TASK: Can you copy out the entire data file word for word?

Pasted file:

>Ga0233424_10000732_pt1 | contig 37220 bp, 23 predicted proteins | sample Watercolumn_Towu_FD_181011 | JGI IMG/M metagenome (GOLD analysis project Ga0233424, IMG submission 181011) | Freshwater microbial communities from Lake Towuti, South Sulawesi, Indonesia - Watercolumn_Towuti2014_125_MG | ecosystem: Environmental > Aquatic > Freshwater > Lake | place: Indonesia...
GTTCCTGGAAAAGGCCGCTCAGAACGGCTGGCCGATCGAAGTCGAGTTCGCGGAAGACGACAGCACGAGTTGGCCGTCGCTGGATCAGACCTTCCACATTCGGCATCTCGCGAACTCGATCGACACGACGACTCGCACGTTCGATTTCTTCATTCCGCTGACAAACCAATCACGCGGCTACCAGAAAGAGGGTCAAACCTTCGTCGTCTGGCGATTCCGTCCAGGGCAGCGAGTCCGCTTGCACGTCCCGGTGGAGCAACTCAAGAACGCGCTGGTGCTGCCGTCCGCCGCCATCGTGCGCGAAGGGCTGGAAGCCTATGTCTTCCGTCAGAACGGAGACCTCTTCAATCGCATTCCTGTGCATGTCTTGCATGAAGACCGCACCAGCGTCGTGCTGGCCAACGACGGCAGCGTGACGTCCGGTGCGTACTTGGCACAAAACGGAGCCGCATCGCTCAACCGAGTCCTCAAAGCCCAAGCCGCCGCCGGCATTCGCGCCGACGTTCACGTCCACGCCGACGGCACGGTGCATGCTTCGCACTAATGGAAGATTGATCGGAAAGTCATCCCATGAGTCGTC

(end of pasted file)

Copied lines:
>Ga0233424_10000732_pt1 | contig 37220 bp, 23 predicted proteins | sample Watercolumn_Towu_FD_181011 | JGI IMG/M metagenome (GOLD analysis project Ga0233424, IMG submission 181011) | Freshwater microbial communities from Lake Towuti, South Sulawesi, Indonesia - Watercolumn_Towuti2014_125_MG | ecosystem: Environmental > Aquatic > Freshwater > Lake | place: Indonesia...
GTTCCTGGAAAAGGCCGCTCAGAACGGCTGGCCGATCGAAGTCGAGTTCGCGGAAGACGACAGCACGAGTTGGCCGTCGCTGGATCAGACCTTCCACATTCGGCATCTCGCGAACTCGATCGACACGACGACTCGCACGTTCGATTTCTTCATTCCGCTGACAAACCAATCACGCGGCTACCAGAAAGAGGGTCAAACCTTCGTCGTCTGGCGATTCCGTCCAGGGCAGCGAGTCCGCTTGCACGTCCCGGTGGAGCAACTCAAGAACGCGCTGGTGCTGCCGTCCGCCGCCATCGTGCGCGAAGGGCTGGAAGCCTATGTCTTCCGTCAGAACGGAGACCTCTTCAATCGCATTCCTGTGCATGTCTTGCATGAAGACCGCACCAGCGTCGTGCTGGCCAACGACGGCAGCGTGACGTCCGGTGCGTACTTGGCACAAAACGGAGCCGCATCGCTCAACCGAGTCCTCAAAGCCCAAGCCGCCGCCGGCATTCGCGCCGACGTTCACGTCCACGCCGACGGCACGGTGCATGCTTCGCACTAATGGAAGATTGATCGGAAAGTCATCCCATGAGTCGTC